Together, these four elements—members, a board of directors, a management team, and special committees—form the typical governance and operating structure of a credit union.
How Are Credit Unions Regulated?
While credit unions can be either provincially or federally regulated, most credit unions operating in Canada today are provincially regulated with only two exceptions: Coast Capital Savings and UNI Financial Corporation.
Credit unions and caisses populaires in Canada were exclusively regulated by their respective provinces until 2012, when the Government of Canada announced a framework that allowed provincial credit unions and caisses populaires to continue operations as federal credit unions (FCUs). The introduction of the new legislative framework, which resulted in amendments to the Bank Act and allowed for cooperative ownership, was intended to “promote the continued growth and competitiveness of the sector and enhance financial stability.”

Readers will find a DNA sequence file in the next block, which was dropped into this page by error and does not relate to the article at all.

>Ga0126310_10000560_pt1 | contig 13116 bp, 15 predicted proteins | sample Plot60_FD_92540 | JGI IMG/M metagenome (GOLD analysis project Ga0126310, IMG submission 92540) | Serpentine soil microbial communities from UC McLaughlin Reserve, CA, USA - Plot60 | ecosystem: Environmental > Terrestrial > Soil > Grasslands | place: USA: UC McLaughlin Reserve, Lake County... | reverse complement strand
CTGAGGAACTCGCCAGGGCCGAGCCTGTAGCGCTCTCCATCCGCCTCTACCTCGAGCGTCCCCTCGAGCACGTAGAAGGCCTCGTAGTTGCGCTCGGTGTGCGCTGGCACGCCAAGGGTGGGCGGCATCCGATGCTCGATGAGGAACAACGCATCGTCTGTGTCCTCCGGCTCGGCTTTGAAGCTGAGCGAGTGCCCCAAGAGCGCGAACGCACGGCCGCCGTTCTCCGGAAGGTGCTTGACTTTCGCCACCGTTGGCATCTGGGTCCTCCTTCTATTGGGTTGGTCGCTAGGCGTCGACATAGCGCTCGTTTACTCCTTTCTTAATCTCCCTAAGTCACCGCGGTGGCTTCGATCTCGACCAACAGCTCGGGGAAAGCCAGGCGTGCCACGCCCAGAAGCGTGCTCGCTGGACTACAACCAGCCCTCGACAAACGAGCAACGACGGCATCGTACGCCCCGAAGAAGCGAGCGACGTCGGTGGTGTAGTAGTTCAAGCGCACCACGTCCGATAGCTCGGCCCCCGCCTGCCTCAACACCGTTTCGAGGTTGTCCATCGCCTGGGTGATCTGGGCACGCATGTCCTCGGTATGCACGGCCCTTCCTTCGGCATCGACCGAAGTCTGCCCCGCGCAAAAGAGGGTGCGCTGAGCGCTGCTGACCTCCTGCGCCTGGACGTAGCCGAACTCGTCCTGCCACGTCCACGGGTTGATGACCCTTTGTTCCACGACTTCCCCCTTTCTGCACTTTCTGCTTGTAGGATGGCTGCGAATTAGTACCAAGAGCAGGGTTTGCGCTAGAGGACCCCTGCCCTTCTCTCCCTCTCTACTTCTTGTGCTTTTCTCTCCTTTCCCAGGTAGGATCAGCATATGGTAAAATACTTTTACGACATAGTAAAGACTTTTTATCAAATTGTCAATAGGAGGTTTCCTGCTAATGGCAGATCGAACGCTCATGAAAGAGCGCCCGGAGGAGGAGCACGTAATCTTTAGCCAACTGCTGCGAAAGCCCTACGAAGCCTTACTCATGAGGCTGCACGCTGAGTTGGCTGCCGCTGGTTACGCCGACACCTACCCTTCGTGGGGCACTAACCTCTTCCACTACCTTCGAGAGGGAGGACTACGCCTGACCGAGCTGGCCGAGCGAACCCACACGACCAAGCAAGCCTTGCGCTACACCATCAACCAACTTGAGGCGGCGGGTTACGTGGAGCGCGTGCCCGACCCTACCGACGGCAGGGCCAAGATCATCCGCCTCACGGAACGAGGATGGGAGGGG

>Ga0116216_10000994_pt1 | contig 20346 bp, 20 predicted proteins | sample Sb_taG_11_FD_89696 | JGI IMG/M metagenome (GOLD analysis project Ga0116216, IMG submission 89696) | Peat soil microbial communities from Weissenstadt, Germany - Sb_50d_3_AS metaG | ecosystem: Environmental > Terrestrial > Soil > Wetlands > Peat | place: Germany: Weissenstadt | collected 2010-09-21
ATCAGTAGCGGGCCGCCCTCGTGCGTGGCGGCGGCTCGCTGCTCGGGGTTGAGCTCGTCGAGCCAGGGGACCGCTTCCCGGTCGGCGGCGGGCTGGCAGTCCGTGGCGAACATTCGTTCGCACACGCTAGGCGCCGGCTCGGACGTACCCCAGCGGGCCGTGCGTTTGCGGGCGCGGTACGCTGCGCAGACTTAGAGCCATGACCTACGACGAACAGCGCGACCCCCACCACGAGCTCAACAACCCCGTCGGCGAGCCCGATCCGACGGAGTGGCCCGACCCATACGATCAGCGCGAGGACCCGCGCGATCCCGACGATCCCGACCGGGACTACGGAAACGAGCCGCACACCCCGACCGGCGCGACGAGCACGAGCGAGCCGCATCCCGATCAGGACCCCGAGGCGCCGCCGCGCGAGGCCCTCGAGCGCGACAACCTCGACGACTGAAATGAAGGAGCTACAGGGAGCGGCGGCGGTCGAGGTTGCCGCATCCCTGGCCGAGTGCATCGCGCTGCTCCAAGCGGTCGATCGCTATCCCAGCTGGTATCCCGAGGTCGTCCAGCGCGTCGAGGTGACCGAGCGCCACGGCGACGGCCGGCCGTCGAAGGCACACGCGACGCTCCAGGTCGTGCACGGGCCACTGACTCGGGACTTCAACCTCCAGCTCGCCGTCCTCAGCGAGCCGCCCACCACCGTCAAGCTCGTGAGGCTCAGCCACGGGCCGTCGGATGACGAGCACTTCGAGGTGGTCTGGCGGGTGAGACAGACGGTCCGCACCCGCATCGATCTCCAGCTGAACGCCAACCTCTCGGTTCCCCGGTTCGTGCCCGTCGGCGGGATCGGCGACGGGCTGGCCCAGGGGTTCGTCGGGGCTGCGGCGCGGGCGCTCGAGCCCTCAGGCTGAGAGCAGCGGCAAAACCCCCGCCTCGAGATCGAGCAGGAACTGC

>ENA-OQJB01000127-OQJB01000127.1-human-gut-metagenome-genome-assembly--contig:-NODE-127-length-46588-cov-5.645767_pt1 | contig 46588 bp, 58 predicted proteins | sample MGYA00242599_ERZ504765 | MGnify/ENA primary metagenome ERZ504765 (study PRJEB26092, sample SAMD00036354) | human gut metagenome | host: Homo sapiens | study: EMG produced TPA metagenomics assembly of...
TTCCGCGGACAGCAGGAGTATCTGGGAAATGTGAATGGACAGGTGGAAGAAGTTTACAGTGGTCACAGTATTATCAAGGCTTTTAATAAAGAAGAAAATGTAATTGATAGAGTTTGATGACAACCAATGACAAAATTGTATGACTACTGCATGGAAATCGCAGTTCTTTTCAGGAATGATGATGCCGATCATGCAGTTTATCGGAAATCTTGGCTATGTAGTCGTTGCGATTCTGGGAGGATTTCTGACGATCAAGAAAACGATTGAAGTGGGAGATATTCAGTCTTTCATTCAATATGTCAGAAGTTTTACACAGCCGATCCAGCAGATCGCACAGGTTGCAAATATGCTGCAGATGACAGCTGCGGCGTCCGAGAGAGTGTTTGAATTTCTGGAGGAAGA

While each province or territory may have more than one body responsible for regulating financial institutions, the following list includes each province or territory and its respective regulator responsible for overseeing credit unions or caisses populaires (see here for a full list of oversight bodies, including those for Canada’s three territories):
- British Columbia: BC Financial Services Authority (BCFSA)
- Alberta: Alberta Treasury Board and Finance
- Saskatchewan: Financial and Consumer Affairs Authority (FCAA)
- Manitoba: Financial Institutions Regulation Branch (FIRB)
- Ontario: Financial Services Regulatory Authority (FSRA)
- Quebec: Autorité des marchés financiers (AMF)
- New Brunswick: Financial and Consumer Services Commission (FCNB)
- Nova Scotia: Nova Scotia Securities Commission
- Prince Edward Island: Office of the Superintendent of Credit Unions
- Newfoundland and Labrador: Regulatory Affairs Branch
As of December 2022, there were 420 credit unions and caisses populaires in the Canadian credit union system, according to the Canadian Credit Union Association. This includes 207 credit unions with 1,669 locations and over 6 million members, and 213 Dejardins caisses populaires with 530 locations and nearly 5 million members.
Together, the credit union system in Canada includes over 10 million members.